> farm fall into ruin, Mick. That would be a fate worse than selling it.�
                                      >
                                      > �Can we compromise then?�
                                      >
                                      > �Depends on what you have in mind.�
                                      >
                                      > �Leave Molly on the farm. You can keep coming
                                      > over to work with her there. She�s grown up on
                                      > the farm. There�s no use in removing her just
                                      > because Dad . . . isn�t there anymore.�
                                      >
                                      > She tried to ignore the hitch in his voice. �Not
                                      > if you�re going to let the farm fall into ruin.�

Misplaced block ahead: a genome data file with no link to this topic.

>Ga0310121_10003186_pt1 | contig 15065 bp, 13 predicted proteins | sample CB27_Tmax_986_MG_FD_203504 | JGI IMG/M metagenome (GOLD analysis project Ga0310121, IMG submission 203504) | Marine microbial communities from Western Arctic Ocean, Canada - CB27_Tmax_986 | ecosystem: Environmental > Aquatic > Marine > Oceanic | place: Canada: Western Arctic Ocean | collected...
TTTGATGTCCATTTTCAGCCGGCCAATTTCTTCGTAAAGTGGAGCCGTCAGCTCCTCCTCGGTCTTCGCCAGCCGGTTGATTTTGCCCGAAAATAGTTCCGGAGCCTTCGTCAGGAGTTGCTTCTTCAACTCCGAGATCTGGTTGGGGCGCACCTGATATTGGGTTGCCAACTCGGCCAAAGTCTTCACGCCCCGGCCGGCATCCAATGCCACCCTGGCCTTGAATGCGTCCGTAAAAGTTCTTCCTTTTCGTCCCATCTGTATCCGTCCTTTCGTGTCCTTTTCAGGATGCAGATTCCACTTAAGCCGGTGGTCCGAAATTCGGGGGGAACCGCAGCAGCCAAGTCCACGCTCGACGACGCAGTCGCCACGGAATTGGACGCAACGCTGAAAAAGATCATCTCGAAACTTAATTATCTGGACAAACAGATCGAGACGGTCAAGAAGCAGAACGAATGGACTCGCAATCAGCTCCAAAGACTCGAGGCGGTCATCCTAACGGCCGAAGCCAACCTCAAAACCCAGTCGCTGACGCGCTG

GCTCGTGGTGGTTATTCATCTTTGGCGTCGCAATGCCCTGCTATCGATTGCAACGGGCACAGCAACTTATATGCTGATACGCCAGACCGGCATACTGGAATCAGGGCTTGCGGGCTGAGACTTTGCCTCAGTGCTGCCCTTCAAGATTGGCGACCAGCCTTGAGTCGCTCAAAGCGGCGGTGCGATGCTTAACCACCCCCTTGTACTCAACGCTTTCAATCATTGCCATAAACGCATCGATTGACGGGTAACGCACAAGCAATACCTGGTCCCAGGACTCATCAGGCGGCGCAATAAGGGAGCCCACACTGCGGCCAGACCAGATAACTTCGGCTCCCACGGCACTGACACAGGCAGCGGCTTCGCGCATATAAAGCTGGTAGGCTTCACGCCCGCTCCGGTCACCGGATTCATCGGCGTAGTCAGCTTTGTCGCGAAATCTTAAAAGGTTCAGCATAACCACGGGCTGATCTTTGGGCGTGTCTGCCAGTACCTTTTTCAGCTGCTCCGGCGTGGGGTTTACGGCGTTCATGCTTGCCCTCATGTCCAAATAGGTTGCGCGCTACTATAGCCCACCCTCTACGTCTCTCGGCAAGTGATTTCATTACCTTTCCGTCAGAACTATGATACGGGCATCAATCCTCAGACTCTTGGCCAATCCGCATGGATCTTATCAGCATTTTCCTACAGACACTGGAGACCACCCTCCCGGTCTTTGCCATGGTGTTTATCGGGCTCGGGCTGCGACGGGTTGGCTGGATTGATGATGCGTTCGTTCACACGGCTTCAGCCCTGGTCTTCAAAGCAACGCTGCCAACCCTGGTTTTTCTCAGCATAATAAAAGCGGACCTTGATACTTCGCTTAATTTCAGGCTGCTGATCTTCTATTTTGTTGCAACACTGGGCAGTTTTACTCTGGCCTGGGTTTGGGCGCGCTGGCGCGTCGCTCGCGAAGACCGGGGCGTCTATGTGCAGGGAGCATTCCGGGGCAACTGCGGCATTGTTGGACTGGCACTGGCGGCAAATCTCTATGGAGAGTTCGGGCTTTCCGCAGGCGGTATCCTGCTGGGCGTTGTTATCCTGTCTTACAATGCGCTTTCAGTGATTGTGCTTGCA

>
                                      > �If Molly stays on the farm to work the sheep,
                                      > then there�s no reason for the farm to fall into ruin.�
                                      >
                                      > �So you plan on staying and running the farm?�
                                      >
                                      > He shook his head, a hint of a smile curving his lips. �Nooo.�
                                      >
                                      > She sat back again and refolded her arms. �So
                                      > what you�re saying is that you want Molly to stay
                                      > on the farm, you want me to go over and work her,
                                      > but you aren�t staying on and you expect the farm
                                      > to pay its own way. Is that right?�
                                      >
                                      > She could practically see the wheels turning in